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Lean, agile living for the running mother of Peter


How do you estimate a release date?

If you're making relative estimations for your product backlog items - how can you possibly know when things are released? The answer is velocity. And with velocity I mean the number of story points you can finish in a sprint. And how do you know that? Experience.

This is how you play the game: You create a product backlog with a number of stories. You give each story an estimate.

What happens next is up to you. You can try calculating a velocity by turning to the good old Golden list and look at the items there: how much work was put into those actual tasks? You will probably need to recalculate if it's a different team or if other stuff has changed but since you're in to software development, the maths are probably not your softest spot. So now you have an appropriate number. Say you looked at some items and find out that based on the team and sprint length and all those factors, a figure could be 27.

Ok. 27. Do you believe that 27 is what the team can accomplish during a really bad sprint, an average sprint or a brilliant sprint? Place that number in the appropriate box and simply guess what the number based on that should be on the other types of sprint (bad, average, good). You can of course ask some other guys as well but now you don't know too much. You don't know how well the team works together, if the development environment is good, if the customers and stakeholders will deliver material in time and all that stuff. And what you do now is get the people responsible together and ask the simple question: will this be worth it? You can now from your vague intuition on scope and velocity give a very very rough estimate on how much everything will cost and when you'll be done. If people still are on the train, you can get going but this is a very important time because now the people paying the bill can see some kind of prognosis of how huge this project is. And how much it will cost.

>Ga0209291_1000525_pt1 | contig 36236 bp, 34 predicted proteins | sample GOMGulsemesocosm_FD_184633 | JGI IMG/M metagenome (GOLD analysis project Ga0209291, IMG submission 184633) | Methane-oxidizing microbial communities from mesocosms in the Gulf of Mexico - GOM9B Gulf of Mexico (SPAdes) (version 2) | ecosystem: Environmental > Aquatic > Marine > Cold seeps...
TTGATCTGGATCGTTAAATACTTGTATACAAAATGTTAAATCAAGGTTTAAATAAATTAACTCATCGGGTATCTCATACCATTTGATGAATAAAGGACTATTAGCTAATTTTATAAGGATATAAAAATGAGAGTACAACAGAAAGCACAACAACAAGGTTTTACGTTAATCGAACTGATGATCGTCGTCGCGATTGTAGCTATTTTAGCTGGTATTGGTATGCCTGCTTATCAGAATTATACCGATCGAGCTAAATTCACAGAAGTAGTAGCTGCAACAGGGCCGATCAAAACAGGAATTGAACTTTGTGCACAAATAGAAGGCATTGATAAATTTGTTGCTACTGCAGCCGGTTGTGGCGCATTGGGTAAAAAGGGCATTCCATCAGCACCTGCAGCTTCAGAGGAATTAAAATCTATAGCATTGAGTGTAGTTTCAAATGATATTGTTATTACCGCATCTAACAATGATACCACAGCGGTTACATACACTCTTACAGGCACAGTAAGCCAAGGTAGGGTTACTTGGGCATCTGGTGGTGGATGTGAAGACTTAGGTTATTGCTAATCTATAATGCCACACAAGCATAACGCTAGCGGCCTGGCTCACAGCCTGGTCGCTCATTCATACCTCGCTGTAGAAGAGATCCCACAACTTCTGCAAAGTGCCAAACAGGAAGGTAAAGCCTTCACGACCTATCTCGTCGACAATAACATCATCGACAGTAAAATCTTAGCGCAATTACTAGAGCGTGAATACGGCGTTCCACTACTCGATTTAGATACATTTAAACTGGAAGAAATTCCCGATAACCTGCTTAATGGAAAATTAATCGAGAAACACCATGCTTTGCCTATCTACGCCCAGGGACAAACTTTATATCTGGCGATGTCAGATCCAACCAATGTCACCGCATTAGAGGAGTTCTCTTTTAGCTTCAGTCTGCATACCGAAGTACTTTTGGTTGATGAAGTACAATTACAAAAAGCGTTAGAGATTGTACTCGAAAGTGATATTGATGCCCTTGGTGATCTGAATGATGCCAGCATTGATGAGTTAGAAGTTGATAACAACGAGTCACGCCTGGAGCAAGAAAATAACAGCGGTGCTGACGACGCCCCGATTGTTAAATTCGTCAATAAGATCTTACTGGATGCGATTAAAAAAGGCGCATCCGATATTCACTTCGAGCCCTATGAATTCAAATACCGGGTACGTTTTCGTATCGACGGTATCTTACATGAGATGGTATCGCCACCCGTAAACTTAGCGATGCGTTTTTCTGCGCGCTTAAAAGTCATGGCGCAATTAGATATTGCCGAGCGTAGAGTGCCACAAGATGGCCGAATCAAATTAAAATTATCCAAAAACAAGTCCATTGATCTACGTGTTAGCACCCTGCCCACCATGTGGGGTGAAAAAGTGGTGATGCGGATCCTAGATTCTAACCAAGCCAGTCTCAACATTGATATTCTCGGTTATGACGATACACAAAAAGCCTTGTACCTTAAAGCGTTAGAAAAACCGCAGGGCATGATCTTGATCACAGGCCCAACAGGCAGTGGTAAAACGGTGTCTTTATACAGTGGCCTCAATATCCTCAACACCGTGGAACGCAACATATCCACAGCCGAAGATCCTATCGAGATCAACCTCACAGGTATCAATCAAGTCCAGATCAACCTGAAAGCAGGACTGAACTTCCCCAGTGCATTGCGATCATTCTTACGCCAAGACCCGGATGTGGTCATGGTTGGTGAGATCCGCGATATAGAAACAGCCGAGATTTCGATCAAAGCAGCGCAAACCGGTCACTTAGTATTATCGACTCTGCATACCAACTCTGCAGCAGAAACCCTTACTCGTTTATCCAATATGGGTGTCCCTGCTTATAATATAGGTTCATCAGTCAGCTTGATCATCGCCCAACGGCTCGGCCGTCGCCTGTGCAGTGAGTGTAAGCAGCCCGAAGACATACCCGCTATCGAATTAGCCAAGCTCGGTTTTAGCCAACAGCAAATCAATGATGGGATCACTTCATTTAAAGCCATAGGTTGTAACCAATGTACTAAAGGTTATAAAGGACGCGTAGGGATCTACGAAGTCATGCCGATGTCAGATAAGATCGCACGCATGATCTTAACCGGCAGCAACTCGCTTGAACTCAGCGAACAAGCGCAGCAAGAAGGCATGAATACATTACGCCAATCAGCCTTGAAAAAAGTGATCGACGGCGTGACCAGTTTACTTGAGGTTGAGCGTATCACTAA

If they are still Ok with paying the bills, you can start your first sprint and this is the first oppertunity for changing your rough plan because now they will commit to the stuff on top of the product backlog and now you can see what your 27 was worth. Let them take on what they feel they can handle. Don't push them to take on more. Don't hinder them if you believe they've taken on too much. Let them commit.

After that first sprint you take note of the number of story points finished during the sprint. And you do the same for the coming five. And now you can really start to get a feeling for your velocity. Take the lowest two results and take the average. This is your minimum. Take the middle two and do the same. This is your average. And then you take the top two. This is your max. For example:

This would give you a min of 16, average of 25 and a max of 35.

OK. What you do now is that you go back to your product backlog and then you look a head for the next 4 sprints. And you see how much lies under 16*4. This is what you can count on being fixed during the next four sprints. The stuff that is under (25*4)-(16*4) is decreasingly probable that it will be fixed and then you can just increase the improbability. What is over 35*4 is certainly not going to be fixed, if nothing else changes.

So what you can do now is go to your stakeholders and present the information just like this: this we will do, this can be done and this will probably not be done. They will probably change their priorities a bit and this is the objective: getting them to decide how sure they want to be to have something within a specific time frame. And to understand that this is a numbered list: if something goes up, something else drops down. Working like this makes it obvious and if it still isn't to your stakeholders, use some visual effect like postits that you move up and down to make it clear what prioritization is. The hard part is not saying what you want but saying what you don't need as much.

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